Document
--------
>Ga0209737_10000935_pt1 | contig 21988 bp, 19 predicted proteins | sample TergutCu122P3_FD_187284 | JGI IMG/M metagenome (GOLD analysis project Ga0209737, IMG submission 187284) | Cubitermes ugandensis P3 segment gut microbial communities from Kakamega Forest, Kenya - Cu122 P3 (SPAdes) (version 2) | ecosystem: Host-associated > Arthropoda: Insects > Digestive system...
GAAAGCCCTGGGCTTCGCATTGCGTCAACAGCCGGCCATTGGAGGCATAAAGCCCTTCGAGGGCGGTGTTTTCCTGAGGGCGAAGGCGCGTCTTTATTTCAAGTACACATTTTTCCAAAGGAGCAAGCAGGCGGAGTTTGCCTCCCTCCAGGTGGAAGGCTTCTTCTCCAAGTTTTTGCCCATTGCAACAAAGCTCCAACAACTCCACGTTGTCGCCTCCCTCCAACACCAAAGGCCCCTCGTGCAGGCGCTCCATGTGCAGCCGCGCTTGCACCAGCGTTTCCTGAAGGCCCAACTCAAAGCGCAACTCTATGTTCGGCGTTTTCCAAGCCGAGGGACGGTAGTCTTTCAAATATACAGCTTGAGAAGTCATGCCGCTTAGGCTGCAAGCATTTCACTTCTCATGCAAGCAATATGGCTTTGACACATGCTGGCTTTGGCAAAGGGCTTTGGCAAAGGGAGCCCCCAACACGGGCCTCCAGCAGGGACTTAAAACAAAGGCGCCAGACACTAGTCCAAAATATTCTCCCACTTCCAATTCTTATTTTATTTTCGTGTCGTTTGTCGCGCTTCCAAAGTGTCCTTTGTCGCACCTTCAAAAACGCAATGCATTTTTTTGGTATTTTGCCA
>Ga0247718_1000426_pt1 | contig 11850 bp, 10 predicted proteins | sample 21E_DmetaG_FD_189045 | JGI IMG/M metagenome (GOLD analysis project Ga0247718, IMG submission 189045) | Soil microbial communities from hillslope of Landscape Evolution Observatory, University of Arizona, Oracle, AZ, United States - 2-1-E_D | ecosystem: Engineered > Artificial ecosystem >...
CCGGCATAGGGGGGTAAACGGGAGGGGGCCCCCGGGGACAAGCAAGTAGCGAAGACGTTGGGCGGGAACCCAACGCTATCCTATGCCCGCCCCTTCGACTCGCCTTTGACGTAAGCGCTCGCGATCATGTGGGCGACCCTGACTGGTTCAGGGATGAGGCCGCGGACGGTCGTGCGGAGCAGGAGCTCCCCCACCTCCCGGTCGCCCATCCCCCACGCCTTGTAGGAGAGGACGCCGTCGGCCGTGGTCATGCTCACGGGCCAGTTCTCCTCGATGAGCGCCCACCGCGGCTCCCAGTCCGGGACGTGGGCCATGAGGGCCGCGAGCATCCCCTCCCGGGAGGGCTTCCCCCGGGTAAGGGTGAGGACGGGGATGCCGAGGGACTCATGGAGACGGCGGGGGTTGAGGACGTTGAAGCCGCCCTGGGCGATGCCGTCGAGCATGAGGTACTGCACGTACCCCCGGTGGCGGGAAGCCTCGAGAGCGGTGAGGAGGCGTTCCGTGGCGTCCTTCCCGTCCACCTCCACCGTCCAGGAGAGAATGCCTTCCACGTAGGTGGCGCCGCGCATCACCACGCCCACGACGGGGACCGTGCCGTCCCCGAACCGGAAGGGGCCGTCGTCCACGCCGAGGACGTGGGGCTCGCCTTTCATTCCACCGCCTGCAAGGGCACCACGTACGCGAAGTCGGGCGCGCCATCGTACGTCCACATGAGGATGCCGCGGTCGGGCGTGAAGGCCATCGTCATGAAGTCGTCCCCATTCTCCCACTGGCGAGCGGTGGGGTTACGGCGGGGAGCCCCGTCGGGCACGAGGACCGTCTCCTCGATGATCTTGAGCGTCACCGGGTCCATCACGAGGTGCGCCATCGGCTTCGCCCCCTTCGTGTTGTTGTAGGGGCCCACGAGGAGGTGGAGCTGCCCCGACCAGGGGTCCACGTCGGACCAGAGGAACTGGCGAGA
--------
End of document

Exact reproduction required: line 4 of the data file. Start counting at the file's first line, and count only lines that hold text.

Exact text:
CCGGCATAGGGGGGTAAACGGGAGGGGGCCCCCGGGGACAAGCAAGTAGCGAAGACGTTGGGCGGGAACCCAACGCTATCCTATGCCCGCCCCTTCGACTCGCCTTTGACGTAAGCGCTCGCGATCATGTGGGCGACCCTGACTGGTTCAGGGATGAGGCCGCGGACGGTCGTGCGGAGCAGGAGCTCCCCCACCTCCCGGTCGCCCATCCCCCACGCCTTGTAGGAGAGGACGCCGTCGGCCGTGGTCATGCTCACGGGCCAGTTCTCCTCGATGAGCGCCCACCGCGGCTCCCAGTCCGGGACGTGGGCCATGAGGGCCGCGAGCATCCCCTCCCGGGAGGGCTTCCCCCGGGTAAGGGTGAGGACGGGGATGCCGAGGGACTCATGGAGACGGCGGGGGTTGAGGACGTTGAAGCCGCCCTGGGCGATGCCGTCGAGCATGAGGTACTGCACGTACCCCCGGTGGCGGGAAGCCTCGAGAGCGGTGAGGAGGCGTTCCGTGGCGTCCTTCCCGTCCACCTCCACCGTCCAGGAGAGAATGCCTTCCACGTAGGTGGCGCCGCGCATCACCACGCCCACGACGGGGACCGTGCCGTCCCCGAACCGGAAGGGGCCGTCGTCCACGCCGAGGACGTGGGGCTCGCCTTTCATTCCACCGCCTGCAAGGGCACCACGTACGCGAAGTCGGGCGCGCCATCGTACGTCCACATGAGGATGCCGCGGTCGGGCGTGAAGGCCATCGTCATGAAGTCGTCCCCATTCTCCCACTGGCGAGCGGTGGGGTTACGGCGGGGAGCCCCGTCGGGCACGAGGACCGTCTCCTCGATGATCTTGAGCGTCACCGGGTCCATCACGAGGTGCGCCATCGGCTTCGCCCCCTTCGTGTTGTTGTAGGGGCCCACGAGGAGGTGGAGCTGCCCCGACCAGGGGTCCACGTCGGACCAGAGGAACTGGCGAGA